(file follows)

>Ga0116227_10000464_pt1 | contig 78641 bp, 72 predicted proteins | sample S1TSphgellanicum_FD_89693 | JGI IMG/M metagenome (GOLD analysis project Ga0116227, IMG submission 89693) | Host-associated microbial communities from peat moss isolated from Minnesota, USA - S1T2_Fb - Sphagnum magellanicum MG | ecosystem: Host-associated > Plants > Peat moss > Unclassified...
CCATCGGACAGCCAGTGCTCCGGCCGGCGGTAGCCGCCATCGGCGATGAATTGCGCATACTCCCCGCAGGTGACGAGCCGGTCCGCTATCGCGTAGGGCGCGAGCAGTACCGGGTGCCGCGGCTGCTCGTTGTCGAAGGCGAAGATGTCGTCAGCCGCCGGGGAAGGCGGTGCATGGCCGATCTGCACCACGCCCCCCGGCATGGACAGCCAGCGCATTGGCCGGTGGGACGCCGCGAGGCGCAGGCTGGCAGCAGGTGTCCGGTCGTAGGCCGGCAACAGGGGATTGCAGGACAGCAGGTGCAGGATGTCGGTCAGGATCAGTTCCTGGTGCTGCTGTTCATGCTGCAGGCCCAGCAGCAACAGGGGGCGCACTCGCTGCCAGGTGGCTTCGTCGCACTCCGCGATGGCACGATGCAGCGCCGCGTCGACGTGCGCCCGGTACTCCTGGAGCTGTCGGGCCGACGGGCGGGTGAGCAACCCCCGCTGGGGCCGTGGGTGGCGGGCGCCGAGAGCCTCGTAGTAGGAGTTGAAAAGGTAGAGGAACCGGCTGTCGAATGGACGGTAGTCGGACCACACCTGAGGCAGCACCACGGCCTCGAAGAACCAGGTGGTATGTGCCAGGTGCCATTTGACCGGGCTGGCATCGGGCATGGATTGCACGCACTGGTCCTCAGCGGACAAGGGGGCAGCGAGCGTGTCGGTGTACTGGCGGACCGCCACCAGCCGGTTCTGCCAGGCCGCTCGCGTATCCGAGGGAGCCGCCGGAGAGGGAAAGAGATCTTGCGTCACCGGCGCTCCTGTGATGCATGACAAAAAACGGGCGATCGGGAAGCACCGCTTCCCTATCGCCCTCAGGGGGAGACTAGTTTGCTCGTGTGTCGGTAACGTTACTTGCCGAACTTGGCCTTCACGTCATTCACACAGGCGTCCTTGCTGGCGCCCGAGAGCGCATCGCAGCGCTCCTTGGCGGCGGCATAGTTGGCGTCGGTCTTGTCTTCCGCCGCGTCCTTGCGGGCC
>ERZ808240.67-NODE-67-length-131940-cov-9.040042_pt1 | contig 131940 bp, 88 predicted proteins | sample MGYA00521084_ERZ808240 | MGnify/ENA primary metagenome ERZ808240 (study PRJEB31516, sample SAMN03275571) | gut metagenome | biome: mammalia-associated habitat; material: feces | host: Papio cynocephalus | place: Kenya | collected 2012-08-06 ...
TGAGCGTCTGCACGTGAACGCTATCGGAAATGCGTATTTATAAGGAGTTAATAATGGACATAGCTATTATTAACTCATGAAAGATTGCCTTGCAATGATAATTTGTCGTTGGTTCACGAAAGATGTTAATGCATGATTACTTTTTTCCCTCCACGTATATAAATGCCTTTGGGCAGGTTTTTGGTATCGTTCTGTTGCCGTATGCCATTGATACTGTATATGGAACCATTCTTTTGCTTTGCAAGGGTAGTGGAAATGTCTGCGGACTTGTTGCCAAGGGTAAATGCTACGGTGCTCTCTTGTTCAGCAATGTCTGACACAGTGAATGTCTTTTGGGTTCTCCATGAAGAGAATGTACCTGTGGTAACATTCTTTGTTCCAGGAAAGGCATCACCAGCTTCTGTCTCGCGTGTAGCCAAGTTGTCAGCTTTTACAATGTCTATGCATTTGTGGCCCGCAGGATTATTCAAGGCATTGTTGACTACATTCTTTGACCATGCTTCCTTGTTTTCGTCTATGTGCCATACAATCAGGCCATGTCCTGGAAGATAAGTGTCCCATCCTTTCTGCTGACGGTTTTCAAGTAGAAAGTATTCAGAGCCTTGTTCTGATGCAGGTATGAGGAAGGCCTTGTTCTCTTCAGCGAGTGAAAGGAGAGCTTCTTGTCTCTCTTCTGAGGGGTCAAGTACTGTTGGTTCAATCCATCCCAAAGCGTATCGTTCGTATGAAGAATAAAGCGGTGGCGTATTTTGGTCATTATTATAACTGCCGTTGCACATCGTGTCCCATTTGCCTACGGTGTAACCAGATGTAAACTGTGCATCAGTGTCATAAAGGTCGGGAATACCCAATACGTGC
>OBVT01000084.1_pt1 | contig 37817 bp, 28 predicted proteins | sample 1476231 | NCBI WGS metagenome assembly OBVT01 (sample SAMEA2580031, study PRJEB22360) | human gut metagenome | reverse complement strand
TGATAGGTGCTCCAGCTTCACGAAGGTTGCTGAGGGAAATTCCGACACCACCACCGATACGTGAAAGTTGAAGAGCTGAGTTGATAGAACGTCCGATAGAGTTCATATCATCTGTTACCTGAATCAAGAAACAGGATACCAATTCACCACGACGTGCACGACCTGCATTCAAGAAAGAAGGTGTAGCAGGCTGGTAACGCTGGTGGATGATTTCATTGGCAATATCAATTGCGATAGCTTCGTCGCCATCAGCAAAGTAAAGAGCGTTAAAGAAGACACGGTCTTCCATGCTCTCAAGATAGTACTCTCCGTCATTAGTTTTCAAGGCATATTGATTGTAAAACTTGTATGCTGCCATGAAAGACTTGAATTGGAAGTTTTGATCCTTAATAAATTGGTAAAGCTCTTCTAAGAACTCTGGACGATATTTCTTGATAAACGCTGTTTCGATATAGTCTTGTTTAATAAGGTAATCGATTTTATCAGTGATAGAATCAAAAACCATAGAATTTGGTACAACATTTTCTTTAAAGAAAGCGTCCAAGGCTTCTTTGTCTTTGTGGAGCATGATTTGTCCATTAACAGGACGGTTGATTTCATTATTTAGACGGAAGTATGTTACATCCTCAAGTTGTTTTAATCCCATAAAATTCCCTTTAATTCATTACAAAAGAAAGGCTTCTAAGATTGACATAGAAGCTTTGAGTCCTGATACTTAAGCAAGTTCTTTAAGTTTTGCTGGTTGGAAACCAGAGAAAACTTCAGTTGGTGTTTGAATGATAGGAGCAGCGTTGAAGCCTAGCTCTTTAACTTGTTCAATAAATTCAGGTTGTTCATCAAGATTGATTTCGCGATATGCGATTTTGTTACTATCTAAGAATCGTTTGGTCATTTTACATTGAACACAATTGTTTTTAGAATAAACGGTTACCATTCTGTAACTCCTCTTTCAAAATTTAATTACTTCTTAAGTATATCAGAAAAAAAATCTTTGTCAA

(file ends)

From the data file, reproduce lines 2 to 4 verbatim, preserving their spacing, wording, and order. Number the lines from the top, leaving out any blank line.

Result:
CCATCGGACAGCCAGTGCTCCGGCCGGCGGTAGCCGCCATCGGCGATGAATTGCGCATACTCCCCGCAGGTGACGAGCCGGTCCGCTATCGCGTAGGGCGCGAGCAGTACCGGGTGCCGCGGCTGCTCGTTGTCGAAGGCGAAGATGTCGTCAGCCGCCGGGGAAGGCGGTGCATGGCCGATCTGCACCACGCCCCCCGGCATGGACAGCCAGCGCATTGGCCGGTGGGACGCCGCGAGGCGCAGGCTGGCAGCAGGTGTCCGGTCGTAGGCCGGCAACAGGGGATTGCAGGACAGCAGGTGCAGGATGTCGGTCAGGATCAGTTCCTGGTGCTGCTGTTCATGCTGCAGGCCCAGCAGCAACAGGGGGCGCACTCGCTGCCAGGTGGCTTCGTCGCACTCCGCGATGGCACGATGCAGCGCCGCGTCGACGTGCGCCCGGTACTCCTGGAGCTGTCGGGCCGACGGGCGGGTGAGCAACCCCCGCTGGGGCCGTGGGTGGCGGGCGCCGAGAGCCTCGTAGTAGGAGTTGAAAAGGTAGAGGAACCGGCTGTCGAATGGACGGTAGTCGGACCACACCTGAGGCAGCACCACGGCCTCGAAGAACCAGGTGGTATGTGCCAGGTGCCATTTGACCGGGCTGGCATCGGGCATGGATTGCACGCACTGGTCCTCAGCGGACAAGGGGGCAGCGAGCGTGTCGGTGTACTGGCGGACCGCCACCAGCCGGTTCTGCCAGGCCGCTCGCGTATCCGAGGGAGCCGCCGGAGAGGGAAAGAGATCTTGCGTCACCGGCGCTCCTGTGATGCATGACAAAAAACGGGCGATCGGGAAGCACCGCTTCCCTATCGCCCTCAGGGGGAGACTAGTTTGCTCGTGTGTCGGTAACGTTACTTGCCGAACTTGGCCTTCACGTCATTCACACAGGCGTCCTTGCTGGCGCCCGAGAGCGCATCGCAGCGCTCCTTGGCGGCGGCATAGTTGGCGTCGGTCTTGTCTTCCGCCGCGTCCTTGCGGGCC
>ERZ808240.67-NODE-67-length-131940-cov-9.040042_pt1 | contig 131940 bp, 88 predicted proteins | sample MGYA00521084_ERZ808240 | MGnify/ENA primary metagenome ERZ808240 (study PRJEB31516, sample SAMN03275571) | gut metagenome | biome: mammalia-associated habitat; material: feces | host: Papio cynocephalus | place: Kenya | collected 2012-08-06 ...
TGAGCGTCTGCACGTGAACGCTATCGGAAATGCGTATTTATAAGGAGTTAATAATGGACATAGCTATTATTAACTCATGAAAGATTGCCTTGCAATGATAATTTGTCGTTGGTTCACGAAAGATGTTAATGCATGATTACTTTTTTCCCTCCACGTATATAAATGCCTTTGGGCAGGTTTTTGGTATCGTTCTGTTGCCGTATGCCATTGATACTGTATATGGAACCATTCTTTTGCTTTGCAAGGGTAGTGGAAATGTCTGCGGACTTGTTGCCAAGGGTAAATGCTACGGTGCTCTCTTGTTCAGCAATGTCTGACACAGTGAATGTCTTTTGGGTTCTCCATGAAGAGAATGTACCTGTGGTAACATTCTTTGTTCCAGGAAAGGCATCACCAGCTTCTGTCTCGCGTGTAGCCAAGTTGTCAGCTTTTACAATGTCTATGCATTTGTGGCCCGCAGGATTATTCAAGGCATTGTTGACTACATTCTTTGACCATGCTTCCTTGTTTTCGTCTATGTGCCATACAATCAGGCCATGTCCTGGAAGATAAGTGTCCCATCCTTTCTGCTGACGGTTTTCAAGTAGAAAGTATTCAGAGCCTTGTTCTGATGCAGGTATGAGGAAGGCCTTGTTCTCTTCAGCGAGTGAAAGGAGAGCTTCTTGTCTCTCTTCTGAGGGGTCAAGTACTGTTGGTTCAATCCATCCCAAAGCGTATCGTTCGTATGAAGAATAAAGCGGTGGCGTATTTTGGTCATTATTATAACTGCCGTTGCACATCGTGTCCCATTTGCCTACGGTGTAACCAGATGTAAACTGTGCATCAGTGTCATAAAGGTCGGGAATACCCAATACGTGC